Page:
Globally, there is a constant shortfall of financial resources in conservation, which has partially been supplemented by combining conservation and conservation-compatible businesses. Many protected and conserved areas in sub-Saharan Africa are largely funded by revenues generated within the area, mainly through ecotourism. While ecotourism revenues are bringing in money into the system, dependency on this single type of revenue source is making conservation areas – or even the whole protected area system – vulnerable to changes in visitor numbers, which are prone to different political or socio-economic disturbances (such as conflicts, economic recession, and epidemics). A sudden substantial decrease in revenues or increase in costs may threaten the existence, extent, and quality of conservation areas in terms of biodiversity conservation. Collecting and analysing economic information on protected and conserved areas can help investigate their long-term sustainability and resilience to financial threats, such as the COVID-19 pandemic and related economic outcomes. In this thesis, I assess how conservation costs and revenues vary between different types of protected and conserved areas, how financially self-sufficient they are, and how economically resilient these areas may be in the face of global changes. The analysis is based on financial data from different types of protected and conserved areas in South Africa: state-owned national parks (South African National Parks, later SANParks), provincial parks (Ezemvelo KwaZulu-Natal Wildlife, later Ezemvelo) and private conserved areas. With the use of simulation modelling and resilience theory, I discuss how potential economic resilience varies between protected areas. The findings indicate that there are significant differences in the cost-revenue structure of different kinds of protected and conserved areas, and especially between public and private. Ezemvelo receives most of its funds from the provincial government, whereas SANParks covers the majority of its costs from tourism revenues. Private game reserves again need to cover their costs independently. According to the findings, size is an important attribute to predict the per hectare net income and running costs of public protected areas but has no significant influence on those of private game reserves. For public protected areas, the running costs per hectare are significantly higher for protected areas less than 1000 hectares. Based on the economic modelling and resilience theory, I concluded that private game reserves are generally financially more viable, but their vulnerability lies in their lack of embeddedness within a larger system (e.g., a conservation organization) that could support them during difficult times and require and encourage a long-term commitment to conservation. The economic resilience of public protected areas is more closely tied to the political atmosphere regarding conservation funding: self-generated revenues form only a part of the budgets of public protected areas. In addition, protected areas which have large fixed costs and depend on high tourism revenues are likely to be less economically resilient. Because of the higher running costs and resultant sensitivity of net income to changes in costs and revenues, parks that are home to the “Big Five” species (lion, leopard, rhino, elephant and buffalo) are in a more vulnerable position in the face of disturbances, as the pandemic. To address the threats that upcoming socio-economic disturbances pose to the funding base of protected and conserved areas, more focus should be given to the economic resilience of these areas, especially in countries and occasions where the areas rely on self-generated revenues.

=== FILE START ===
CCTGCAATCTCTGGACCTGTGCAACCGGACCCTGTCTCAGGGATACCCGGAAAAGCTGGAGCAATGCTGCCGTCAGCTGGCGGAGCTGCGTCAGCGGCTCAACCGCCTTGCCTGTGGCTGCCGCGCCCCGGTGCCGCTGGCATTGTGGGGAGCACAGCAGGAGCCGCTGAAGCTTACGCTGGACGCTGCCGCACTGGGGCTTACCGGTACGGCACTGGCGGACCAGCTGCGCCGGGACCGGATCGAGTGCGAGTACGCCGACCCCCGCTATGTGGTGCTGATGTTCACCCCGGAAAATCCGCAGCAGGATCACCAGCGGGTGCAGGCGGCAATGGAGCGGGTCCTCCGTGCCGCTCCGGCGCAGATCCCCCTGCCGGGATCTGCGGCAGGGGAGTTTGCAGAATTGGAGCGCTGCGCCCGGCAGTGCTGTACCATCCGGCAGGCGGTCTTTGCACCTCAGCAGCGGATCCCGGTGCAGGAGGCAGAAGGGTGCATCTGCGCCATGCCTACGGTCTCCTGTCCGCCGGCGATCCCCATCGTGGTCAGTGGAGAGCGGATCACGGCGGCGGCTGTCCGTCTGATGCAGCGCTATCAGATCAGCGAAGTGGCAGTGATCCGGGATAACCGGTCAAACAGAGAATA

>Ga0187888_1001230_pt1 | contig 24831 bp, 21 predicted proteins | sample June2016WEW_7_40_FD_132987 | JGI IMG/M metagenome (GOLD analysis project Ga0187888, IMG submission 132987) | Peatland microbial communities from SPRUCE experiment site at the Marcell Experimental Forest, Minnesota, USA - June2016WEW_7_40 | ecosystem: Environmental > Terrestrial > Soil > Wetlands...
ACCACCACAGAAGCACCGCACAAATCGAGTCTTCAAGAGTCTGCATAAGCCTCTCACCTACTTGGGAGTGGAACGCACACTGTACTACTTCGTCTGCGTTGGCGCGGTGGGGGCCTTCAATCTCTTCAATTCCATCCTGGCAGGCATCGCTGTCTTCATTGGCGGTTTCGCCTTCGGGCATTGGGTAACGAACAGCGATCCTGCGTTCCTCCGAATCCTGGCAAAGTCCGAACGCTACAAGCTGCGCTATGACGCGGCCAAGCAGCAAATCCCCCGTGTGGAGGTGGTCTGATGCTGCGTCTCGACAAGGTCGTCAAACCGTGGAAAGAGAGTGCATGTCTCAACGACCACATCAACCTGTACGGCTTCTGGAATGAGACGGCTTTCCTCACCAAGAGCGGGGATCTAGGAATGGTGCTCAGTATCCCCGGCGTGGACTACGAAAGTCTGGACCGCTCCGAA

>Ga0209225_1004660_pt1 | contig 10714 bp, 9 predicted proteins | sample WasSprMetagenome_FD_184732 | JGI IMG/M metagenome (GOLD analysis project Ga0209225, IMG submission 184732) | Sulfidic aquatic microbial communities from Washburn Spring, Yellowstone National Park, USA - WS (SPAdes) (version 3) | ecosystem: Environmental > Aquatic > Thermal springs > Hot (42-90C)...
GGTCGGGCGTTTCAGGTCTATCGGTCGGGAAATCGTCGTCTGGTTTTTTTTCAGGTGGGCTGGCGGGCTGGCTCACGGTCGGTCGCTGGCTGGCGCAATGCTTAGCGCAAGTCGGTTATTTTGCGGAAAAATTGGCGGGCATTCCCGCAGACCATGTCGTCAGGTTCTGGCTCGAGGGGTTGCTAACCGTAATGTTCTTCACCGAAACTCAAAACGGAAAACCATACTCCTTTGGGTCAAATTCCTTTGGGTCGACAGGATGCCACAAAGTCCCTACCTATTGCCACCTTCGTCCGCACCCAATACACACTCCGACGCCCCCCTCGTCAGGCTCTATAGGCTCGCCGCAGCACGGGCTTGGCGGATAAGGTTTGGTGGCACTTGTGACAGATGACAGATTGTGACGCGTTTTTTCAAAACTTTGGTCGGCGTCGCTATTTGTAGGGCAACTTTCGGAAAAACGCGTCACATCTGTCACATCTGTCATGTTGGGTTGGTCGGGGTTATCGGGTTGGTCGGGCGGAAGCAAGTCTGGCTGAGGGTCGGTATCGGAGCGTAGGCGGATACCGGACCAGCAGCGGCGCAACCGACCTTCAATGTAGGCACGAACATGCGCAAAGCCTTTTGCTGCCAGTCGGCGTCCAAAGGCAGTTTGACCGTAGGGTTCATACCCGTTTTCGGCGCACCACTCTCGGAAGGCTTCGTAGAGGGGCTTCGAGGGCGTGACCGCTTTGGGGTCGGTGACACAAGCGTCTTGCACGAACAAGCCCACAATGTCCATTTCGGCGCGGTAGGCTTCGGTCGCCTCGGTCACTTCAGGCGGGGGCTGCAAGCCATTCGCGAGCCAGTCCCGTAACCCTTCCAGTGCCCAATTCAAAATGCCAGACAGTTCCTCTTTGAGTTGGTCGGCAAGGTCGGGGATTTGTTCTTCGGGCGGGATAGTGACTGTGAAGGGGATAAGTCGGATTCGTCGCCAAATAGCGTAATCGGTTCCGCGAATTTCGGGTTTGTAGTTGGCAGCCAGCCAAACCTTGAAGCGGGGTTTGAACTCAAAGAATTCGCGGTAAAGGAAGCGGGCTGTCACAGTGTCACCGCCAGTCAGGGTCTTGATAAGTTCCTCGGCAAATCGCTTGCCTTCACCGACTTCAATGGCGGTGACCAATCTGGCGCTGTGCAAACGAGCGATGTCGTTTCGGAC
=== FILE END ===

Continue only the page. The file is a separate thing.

• Johnston, Casey (2013)